The concept of lost futures is not new. Mark Fisher referred to the loss of an anticipated future and, worse yet, that the loss goes deeper than the Jetsons, flying cars, and android butlers to include our very capacity to imagine the present any other way than it currently appears to be. The present, a metabolic black hole, absorbs all light from the past into the singularity and maintain only void in its wake.

Thus, with time out of joint, we look backwards to the past.

Nostalgia, our pyrrhic messiah, here to save us from our spatio-temporal and cultural damnation!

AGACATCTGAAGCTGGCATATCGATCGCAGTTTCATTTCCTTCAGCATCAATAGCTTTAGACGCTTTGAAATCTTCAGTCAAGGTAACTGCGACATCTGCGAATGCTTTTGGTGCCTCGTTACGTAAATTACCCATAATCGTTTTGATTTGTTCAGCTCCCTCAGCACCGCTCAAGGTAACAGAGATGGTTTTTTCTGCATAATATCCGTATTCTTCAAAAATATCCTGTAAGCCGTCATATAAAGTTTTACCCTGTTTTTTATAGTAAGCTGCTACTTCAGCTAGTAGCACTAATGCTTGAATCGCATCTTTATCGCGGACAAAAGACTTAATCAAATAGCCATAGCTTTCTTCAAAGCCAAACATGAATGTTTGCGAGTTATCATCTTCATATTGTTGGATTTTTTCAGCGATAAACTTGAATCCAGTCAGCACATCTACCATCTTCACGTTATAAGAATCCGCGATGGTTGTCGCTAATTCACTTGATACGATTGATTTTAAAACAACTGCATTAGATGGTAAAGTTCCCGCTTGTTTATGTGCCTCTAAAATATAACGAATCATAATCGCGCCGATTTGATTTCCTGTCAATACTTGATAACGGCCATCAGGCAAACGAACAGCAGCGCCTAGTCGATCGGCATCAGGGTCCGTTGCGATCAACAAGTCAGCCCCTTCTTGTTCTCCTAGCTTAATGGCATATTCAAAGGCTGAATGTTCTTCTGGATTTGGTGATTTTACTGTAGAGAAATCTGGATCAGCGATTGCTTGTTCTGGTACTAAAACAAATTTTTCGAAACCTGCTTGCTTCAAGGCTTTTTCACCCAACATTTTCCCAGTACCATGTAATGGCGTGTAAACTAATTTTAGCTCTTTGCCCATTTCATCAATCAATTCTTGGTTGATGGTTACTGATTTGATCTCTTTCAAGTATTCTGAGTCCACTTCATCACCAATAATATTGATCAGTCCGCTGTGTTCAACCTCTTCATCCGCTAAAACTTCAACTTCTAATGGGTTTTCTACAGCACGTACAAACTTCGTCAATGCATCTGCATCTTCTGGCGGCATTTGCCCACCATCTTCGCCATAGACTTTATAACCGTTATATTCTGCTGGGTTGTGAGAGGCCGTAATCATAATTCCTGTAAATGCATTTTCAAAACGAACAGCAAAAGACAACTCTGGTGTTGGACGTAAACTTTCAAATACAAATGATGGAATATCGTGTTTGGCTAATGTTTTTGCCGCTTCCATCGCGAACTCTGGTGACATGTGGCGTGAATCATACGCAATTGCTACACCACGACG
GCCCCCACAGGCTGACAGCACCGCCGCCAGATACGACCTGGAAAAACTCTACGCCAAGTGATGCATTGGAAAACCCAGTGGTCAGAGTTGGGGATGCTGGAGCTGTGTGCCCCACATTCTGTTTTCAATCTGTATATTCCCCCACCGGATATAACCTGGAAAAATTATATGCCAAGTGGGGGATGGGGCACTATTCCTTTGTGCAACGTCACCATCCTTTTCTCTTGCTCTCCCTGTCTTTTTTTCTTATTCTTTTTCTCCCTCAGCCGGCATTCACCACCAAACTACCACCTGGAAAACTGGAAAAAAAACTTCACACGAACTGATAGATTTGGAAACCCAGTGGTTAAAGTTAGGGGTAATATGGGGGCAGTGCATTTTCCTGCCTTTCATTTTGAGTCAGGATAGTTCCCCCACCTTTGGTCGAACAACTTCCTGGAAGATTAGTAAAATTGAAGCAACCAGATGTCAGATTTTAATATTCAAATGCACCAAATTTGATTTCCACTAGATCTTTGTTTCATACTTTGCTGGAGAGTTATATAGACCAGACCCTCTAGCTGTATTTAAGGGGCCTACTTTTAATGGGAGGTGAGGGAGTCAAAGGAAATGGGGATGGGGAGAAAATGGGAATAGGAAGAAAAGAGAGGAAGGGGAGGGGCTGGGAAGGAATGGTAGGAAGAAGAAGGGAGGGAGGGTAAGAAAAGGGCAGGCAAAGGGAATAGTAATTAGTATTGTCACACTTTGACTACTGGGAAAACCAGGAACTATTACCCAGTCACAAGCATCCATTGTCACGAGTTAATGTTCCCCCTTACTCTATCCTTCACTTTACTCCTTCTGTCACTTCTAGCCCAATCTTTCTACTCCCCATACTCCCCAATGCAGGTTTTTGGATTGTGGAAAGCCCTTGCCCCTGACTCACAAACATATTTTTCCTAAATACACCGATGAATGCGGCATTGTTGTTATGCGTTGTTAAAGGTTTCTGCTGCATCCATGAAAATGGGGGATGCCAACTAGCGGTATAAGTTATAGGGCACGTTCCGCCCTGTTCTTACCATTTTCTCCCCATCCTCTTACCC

Time, Space, and Culture intersect with Media, and the prevailing social norms to create a mood, well, more a tone really. Rather than a mood of the age, some zeitgeist of prevailing thought and action, a tone of a given age is more accurate in depicting the nature of what I am getting at. Rather than a mood which we may all acquire or a prevailing attitude or mode of thought that we may all collectively find ourselves in, the tone is the quality of an age happening to us. It’s a complex interconnected enmeshment of recollection, the sensual memory, and the resynching through the recollection that comes from experiencing past media through the lens of the present. If you watched the video for We Didn’t Start the Fire any time before 2000 and watch it again, you will see the hyperobject of the past morph – reconfigure itself into a form distinct from both the present and the past you once knew. A digital edit of your memory; interjecting analog tape artifacts where there once were none. You don’t necessarily receive rose-colored glasses, but the view has become sufficiently parallax to loom large and ominous in the mirrored horizon.